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Removing Read Receipts

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This article was written a long time ago and it is no longer being maintained. The contents may not be relevant and links may not work. Thank you for your understanding.

How to remove read receipt requests on the server?

Read Recipient Removal Script
The source code discussed in the article. The ZIP package also contains the required smtpreg.vbs event administration script.

Essential knowledge

To understand this article you need to be familiar with mail message formats and one of the VBScript / JScript languages. We will also learn a few things about Collaboration Data Objects for Windows® 2000 and its transport event sink support.

What is this article about?

It is a frequently asked question on the Microsoft Exchange 2000 newsgroups how could the server administrator disable sending read receipts back to the originator?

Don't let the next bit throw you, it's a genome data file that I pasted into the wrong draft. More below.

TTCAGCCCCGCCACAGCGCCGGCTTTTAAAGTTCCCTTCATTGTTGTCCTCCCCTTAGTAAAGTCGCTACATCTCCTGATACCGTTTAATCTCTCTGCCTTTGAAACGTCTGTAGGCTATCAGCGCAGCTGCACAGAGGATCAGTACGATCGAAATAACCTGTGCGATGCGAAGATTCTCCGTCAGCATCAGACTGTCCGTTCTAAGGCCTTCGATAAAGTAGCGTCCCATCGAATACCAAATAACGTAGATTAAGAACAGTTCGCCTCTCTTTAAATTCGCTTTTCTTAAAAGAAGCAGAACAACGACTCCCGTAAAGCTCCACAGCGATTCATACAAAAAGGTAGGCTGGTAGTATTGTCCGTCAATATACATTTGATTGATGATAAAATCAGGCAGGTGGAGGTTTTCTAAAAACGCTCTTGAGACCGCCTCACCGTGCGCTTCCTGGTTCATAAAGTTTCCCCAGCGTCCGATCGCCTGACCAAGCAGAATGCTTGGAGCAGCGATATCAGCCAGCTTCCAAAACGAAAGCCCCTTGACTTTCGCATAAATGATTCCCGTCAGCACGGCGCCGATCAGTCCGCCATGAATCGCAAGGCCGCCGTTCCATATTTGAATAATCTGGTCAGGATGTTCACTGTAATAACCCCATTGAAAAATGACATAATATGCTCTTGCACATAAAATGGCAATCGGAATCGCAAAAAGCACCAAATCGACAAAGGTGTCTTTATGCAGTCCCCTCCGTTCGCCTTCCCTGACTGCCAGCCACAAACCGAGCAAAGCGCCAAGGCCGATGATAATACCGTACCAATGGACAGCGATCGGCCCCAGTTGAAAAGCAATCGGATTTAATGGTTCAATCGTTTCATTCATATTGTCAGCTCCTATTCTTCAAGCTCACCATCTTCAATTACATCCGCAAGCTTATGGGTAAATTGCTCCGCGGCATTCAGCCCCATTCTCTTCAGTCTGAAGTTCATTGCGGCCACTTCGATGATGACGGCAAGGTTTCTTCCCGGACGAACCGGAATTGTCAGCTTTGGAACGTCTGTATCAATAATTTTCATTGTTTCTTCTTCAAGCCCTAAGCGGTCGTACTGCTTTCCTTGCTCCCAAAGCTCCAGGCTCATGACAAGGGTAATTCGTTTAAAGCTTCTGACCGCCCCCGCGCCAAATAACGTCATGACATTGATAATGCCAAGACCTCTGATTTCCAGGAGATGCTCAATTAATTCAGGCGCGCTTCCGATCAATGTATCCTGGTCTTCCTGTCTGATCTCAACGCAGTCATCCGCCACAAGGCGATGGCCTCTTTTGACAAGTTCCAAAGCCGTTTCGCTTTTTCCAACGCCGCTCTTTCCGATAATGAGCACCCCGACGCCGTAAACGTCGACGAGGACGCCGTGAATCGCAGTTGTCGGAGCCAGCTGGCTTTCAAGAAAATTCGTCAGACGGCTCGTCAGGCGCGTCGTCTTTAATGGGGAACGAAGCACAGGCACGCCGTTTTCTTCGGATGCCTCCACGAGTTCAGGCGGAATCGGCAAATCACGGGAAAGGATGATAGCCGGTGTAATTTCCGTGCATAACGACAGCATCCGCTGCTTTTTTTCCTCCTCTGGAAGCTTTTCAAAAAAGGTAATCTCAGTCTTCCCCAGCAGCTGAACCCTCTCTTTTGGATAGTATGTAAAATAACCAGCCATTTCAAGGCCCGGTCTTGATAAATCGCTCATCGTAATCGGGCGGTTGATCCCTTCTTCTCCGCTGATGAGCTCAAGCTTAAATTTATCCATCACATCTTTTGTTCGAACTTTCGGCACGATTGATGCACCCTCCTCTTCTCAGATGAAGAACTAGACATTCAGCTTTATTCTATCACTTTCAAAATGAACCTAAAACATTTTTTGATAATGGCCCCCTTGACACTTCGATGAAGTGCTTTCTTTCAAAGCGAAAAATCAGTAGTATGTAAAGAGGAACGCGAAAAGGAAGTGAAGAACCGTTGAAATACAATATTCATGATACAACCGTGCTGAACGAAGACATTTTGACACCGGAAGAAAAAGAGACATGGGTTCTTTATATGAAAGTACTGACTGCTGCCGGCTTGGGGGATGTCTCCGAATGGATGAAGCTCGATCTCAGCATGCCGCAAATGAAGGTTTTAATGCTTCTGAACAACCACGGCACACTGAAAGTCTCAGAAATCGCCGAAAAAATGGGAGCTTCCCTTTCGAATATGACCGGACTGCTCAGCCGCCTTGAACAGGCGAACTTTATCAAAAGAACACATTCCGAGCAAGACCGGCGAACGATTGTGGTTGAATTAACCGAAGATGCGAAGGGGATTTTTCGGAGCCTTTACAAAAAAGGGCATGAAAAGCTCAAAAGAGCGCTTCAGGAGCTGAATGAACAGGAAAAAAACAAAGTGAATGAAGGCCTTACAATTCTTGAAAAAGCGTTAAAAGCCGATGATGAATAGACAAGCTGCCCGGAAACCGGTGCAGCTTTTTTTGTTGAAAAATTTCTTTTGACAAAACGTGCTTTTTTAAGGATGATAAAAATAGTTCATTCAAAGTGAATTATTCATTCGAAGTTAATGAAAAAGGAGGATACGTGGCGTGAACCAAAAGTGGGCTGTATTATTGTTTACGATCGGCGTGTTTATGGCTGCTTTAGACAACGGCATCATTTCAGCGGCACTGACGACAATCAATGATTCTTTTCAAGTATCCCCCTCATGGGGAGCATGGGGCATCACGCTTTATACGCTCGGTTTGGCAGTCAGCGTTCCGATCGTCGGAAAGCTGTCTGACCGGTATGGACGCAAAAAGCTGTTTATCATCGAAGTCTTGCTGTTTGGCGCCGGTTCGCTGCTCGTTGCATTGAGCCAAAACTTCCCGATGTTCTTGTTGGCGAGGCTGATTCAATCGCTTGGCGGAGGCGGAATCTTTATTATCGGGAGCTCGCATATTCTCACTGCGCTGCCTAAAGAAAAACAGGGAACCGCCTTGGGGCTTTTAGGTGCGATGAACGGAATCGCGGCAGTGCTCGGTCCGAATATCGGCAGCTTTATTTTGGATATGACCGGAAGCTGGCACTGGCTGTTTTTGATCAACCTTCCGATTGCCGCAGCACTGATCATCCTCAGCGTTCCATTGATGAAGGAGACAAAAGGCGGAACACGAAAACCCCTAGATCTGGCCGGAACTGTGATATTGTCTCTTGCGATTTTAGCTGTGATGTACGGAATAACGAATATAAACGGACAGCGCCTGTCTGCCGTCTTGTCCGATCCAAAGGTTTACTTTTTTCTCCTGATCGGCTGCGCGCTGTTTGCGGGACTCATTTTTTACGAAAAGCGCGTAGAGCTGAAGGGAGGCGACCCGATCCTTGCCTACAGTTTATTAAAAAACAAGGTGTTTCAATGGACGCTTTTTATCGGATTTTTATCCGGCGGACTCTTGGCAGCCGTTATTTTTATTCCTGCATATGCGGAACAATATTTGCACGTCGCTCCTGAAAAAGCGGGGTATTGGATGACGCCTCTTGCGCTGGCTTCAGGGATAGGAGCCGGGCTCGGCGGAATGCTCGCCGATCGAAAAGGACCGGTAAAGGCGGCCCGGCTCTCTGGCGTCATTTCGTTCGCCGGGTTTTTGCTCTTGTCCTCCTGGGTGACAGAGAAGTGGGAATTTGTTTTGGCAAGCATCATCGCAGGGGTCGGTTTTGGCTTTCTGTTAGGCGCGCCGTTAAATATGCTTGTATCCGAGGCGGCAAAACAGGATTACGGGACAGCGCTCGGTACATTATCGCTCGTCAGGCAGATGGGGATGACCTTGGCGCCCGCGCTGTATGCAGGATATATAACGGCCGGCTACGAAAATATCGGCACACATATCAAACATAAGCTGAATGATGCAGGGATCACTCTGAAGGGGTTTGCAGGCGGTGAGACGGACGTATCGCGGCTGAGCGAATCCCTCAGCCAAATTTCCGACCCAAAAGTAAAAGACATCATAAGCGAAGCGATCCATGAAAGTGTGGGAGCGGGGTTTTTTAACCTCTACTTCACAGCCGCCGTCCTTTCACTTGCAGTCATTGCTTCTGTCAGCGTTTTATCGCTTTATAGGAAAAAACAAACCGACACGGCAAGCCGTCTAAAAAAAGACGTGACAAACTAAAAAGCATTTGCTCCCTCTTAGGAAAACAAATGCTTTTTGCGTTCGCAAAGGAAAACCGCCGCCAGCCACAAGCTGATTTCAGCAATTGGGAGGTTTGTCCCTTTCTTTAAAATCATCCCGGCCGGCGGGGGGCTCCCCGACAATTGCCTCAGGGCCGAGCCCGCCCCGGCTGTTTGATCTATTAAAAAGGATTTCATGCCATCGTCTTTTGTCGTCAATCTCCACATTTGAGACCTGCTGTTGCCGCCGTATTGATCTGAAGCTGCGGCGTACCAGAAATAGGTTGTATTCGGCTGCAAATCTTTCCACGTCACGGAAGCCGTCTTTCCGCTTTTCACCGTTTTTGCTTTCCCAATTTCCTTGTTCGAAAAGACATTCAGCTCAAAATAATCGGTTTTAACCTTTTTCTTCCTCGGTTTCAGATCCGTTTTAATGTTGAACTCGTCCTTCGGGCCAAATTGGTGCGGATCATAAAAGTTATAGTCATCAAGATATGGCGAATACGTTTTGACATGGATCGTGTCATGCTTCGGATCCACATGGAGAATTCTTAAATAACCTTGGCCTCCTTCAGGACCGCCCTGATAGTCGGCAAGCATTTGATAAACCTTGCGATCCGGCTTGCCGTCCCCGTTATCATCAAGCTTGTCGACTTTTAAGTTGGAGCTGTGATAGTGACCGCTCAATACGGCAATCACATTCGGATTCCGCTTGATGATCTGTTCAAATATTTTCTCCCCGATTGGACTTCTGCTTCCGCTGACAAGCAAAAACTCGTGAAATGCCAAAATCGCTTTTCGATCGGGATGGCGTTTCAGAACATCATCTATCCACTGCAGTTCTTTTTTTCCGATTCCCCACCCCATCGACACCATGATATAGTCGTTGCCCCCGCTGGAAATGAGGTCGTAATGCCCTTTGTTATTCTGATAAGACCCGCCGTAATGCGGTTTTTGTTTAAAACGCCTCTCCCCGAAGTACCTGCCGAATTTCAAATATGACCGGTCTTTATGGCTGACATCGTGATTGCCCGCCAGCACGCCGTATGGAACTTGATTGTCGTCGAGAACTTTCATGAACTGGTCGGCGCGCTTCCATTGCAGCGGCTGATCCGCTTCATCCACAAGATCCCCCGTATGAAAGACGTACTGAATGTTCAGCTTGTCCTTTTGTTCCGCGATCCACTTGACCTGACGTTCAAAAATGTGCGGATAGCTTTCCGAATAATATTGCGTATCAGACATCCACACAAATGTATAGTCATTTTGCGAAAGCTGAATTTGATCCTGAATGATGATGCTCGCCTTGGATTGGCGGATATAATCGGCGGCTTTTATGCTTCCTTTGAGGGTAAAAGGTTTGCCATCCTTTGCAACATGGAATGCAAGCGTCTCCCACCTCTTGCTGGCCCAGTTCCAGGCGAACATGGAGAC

Some messaging clients—such as Microsoft Outlook 2000—automatically send read receipts, without asking the user if he want to send the read receipt or not. Some other clients—Microsoft Outlook Express—ask the user whether to send the receipt, some others can even completely turn off receipt sending (Outlook XP already supports this feature).

The time you read your mail is a question of privacy that you may not want to share with the mail sender or you have a reason for not wanting to send read receipts.

So if the messaging client does not support turning off the read receipt sending, it would be a good idea to turn it off on the server, wouldn't it? Not to worry you do not have to start the Exchange System Manager — Exchange 2000 does not support it by default.

Nevertheless, the Exchange 2000 architecture is very flexible and quite modular. There are two important things you should know now. The first is that Exchange 2000 uses the IIS SMTP service for SMTP communication. The second is that the IIS SMTP service supports programmatic manipulation of mail when a specific event occurs.